The first Thanksgiving I spent abroad, we were living in Tainan, Taiwan, and I was eleven years old. My dad, career air force, commanded a military installation and coordinated with the American-trained Republic of China Air Force. At the time, Chiang Kai-shek was still alive and head of the Kuomintang, which ruled Taiwan. Martial Law—not that I was aware of it—prevailed. Two women worked for my mom, keeping us fed and our house in order. Both were Taiwanese, and both refused to work whenever my parents threw parties that included Chinese guests. The elder of the two, a woman who ask us to call her Ann, suggested that the Japanese occupants, pre-WWII, had been better liked than the Chinese.
Days before that first Thanksgiving on the island, we received the delivery of a turkey, a gift from one of the ROCAF generals Dad worked with. It was a live bird. Ann installed it in the large, screened-in porch above our carport. A sturdy and no-nonsense woman (“housegirl” to our elitist, expat community), Ann found my insistence on keeping the creature as a pet, laughable. She didn’t hide her contempt when I gave it a name. (Oh, I cannot tell you the many and frequent ways I earned her contempt.) “There’s no way we’re going to eat it,” I said. I was sure my mom would agree.
Dad knew turkeys well. “Dumbest creatures on the planet,” he’d say just about every Thanksgiving as Mom pulled a steaming, skin-crackling carcass out of the oven. During the Great Depression, his parents had raised turkeys for a little extra income and put him in charge of their keep. His experience, of course, was with the domesticated, white bird—quite unlike our scrawny porch guest with its long neck and brown feathers.
The day after the bird’s arrival, I rushed straight to the porch after school to find the space empty. “Where’s (bird’s name)?” I asked Ann, who’d followed me upstairs. She crossed her arms and said, “Your parents gave the turkey to Lee. He lives on a farm. The turkey is happy now. It lives in the country.” Lee was our gardener.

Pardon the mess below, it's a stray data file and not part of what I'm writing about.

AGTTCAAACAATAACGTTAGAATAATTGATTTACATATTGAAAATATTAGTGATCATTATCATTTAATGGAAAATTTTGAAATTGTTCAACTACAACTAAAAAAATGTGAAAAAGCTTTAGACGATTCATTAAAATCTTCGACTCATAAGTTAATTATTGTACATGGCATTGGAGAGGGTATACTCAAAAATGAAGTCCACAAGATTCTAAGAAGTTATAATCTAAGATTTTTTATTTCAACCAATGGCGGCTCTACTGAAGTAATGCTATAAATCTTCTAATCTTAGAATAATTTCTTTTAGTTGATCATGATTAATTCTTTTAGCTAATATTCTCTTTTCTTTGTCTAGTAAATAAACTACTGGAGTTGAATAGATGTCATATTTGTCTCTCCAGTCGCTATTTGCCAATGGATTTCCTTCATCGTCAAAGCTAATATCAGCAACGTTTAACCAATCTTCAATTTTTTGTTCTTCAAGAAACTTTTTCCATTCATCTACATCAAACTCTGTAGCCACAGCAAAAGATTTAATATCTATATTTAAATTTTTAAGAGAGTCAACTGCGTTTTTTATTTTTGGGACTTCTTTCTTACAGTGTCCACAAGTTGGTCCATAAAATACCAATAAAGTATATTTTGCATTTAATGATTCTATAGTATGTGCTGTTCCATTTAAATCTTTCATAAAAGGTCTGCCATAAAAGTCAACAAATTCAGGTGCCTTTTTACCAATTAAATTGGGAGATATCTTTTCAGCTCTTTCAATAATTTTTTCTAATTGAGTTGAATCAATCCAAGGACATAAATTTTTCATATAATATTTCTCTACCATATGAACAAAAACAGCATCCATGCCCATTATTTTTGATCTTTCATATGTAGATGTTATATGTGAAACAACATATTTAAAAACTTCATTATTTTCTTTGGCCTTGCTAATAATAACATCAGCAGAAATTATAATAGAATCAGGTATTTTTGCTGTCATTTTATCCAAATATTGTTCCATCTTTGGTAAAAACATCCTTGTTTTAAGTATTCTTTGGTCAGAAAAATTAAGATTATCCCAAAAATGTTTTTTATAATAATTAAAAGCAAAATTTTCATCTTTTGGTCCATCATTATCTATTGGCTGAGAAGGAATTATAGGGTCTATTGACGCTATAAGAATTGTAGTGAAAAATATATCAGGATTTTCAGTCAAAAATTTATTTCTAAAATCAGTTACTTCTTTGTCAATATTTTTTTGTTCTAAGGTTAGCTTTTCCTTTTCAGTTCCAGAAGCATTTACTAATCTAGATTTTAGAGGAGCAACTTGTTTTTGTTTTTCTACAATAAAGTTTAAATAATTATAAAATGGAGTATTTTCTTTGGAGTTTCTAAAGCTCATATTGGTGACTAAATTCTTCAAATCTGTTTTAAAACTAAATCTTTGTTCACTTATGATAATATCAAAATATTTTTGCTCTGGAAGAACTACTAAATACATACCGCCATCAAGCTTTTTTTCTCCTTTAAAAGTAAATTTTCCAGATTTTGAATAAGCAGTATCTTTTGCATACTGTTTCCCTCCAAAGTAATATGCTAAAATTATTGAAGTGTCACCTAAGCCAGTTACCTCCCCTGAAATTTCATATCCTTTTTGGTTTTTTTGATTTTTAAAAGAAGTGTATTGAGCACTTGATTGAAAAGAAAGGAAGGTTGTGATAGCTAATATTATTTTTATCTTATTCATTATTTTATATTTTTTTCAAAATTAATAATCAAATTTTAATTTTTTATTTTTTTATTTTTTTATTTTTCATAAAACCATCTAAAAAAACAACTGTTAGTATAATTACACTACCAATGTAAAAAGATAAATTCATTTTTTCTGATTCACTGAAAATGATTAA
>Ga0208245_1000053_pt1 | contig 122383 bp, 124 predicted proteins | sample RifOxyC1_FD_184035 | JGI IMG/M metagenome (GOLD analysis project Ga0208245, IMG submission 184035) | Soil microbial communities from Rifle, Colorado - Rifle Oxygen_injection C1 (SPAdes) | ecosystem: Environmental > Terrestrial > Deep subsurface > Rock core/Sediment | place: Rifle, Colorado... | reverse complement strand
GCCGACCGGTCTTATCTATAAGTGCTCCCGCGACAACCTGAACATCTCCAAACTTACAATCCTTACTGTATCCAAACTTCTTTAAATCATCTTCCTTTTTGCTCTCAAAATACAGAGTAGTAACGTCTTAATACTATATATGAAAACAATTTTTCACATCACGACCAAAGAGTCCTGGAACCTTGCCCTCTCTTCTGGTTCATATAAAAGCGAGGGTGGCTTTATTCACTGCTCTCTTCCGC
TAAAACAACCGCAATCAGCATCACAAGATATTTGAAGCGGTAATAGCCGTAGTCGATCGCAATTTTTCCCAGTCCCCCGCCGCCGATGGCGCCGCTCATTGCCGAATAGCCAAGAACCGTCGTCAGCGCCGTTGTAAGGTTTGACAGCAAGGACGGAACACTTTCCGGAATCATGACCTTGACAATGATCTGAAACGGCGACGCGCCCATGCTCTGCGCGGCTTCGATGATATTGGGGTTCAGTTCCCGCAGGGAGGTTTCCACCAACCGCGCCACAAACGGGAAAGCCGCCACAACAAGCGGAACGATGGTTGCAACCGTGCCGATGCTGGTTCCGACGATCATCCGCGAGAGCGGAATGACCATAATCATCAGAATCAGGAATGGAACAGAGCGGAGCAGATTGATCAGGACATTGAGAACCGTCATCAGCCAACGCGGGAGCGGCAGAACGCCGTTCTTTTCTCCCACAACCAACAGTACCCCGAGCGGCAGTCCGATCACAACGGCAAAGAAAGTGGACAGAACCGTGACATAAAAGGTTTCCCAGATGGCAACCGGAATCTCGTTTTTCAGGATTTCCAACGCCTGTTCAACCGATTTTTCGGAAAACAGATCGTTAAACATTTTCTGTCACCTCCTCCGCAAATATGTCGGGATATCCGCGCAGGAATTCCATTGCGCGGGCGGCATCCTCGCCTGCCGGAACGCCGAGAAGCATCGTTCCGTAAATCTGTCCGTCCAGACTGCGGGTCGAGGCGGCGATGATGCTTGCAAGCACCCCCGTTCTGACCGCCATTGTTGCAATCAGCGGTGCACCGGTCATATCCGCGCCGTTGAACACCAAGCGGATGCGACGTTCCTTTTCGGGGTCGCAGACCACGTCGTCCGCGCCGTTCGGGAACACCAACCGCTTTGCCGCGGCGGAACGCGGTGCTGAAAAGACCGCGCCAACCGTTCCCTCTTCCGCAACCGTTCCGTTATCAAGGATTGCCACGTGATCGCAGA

I’m sure I started to cry. I knew better than to believe the turkey would survive the chopping block.
On Thanksgiving, it was pure relief to see a fat Butterball turkey from the base commissary going into the oven.
Kaiserstuhl, Switzerland, twenty years later: Markus and I invited his family, thirteen adults and children to join us in giving thanks. Weeks earlier, I’d gone to the local butcher, located in a village a thirty-minute walk away, and asked if I could order a turkey. My request excited the butcher, a stylish man fashionably bespectacled; his wife, who worked alongside him, was equally stylish and fashionably bespectacled. “Of course!” he said. “When do you want to pick it up? It will be frozen, by the way. Is that okay?”
“No problem!” We agreed upon a date.
Because Thanksgiving isn’t a Swiss observance, there was no way to invite family over for a late Thursday afternoon meal; no one had the day off, so I scheduled a Saturday feast. There would be no (American) football to watch—actually, we didn’t own a TV, anyway—and I would be in charge of the whole meal. No one would be saying, “I’ll bring the mashed potatoes!,” “The broccoli in cheese sauce is on me!,” or “I make a killer pecan pie—my grandmother’s recipe. Interested?” Yes, yes, yes.
The butcher and his wife proudly presented me my frozen turkey. And, good grief, it was the real deal: a Butterball. I didn’t know it then, but it would be the last turkey I’d buy for my Thanksgivings abroad that included the giblets. Oh, how I’d plea for a neck and giblets to be included with all future, locally sourced birds; oh, every year’s disappointment. I quit buying birds from one farm because the farmer trimmed off the tail and all that flappy skin I needed to sew in my stuffing. I couldn’t convince the man to leave it on for me.
The Butterball purveyor, wrapping up my bird, said, “That’ll be two hundred and fifty Swiss francs, please.” In US dollars—I was still doing conversions in my head—my perfect turkey came in around $200.00. My knees buckled. Why hadn’t I asked the butcher how much he’d be charging me? What would Markus say to a bird worth its weight in gold?
He didn’t blink an eye, and a gorgeous, golden-brown bird came out of the oven. I presented it to the family Rockwellian style, placing it before Markus, seated at the head of the table. He stood, picked up the carving knife, and sawed off an entire leg. Holding it up, he said, “Who wants a leg?”
Well, how was he to know how to carve a bird in Thanksgiving style?